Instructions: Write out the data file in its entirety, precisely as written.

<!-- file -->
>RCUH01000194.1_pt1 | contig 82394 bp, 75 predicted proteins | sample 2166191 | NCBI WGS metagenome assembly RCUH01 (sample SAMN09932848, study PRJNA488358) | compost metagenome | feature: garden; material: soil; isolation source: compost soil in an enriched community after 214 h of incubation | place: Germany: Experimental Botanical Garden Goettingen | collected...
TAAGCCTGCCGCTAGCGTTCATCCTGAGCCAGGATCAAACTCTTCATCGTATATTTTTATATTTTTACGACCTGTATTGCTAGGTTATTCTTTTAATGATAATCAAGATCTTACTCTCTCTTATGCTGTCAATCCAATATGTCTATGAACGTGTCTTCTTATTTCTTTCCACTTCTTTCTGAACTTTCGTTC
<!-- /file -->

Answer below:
>RCUH01000194.1_pt1 | contig 82394 bp, 75 predicted proteins | sample 2166191 | NCBI WGS metagenome assembly RCUH01 (sample SAMN09932848, study PRJNA488358) | compost metagenome | feature: garden; material: soil; isolation source: compost soil in an enriched community after 214 h of incubation | place: Germany: Experimental Botanical Garden Goettingen | collected...
TAAGCCTGCCGCTAGCGTTCATCCTGAGCCAGGATCAAACTCTTCATCGTATATTTTTATATTTTTACGACCTGTATTGCTAGGTTATTCTTTTAATGATAATCAAGATCTTACTCTCTCTTATGCTGTCAATCCAATATGTCTATGAACGTGTCTTCTTATTTCTTTCCACTTCTTTCTGAACTTTCGTTC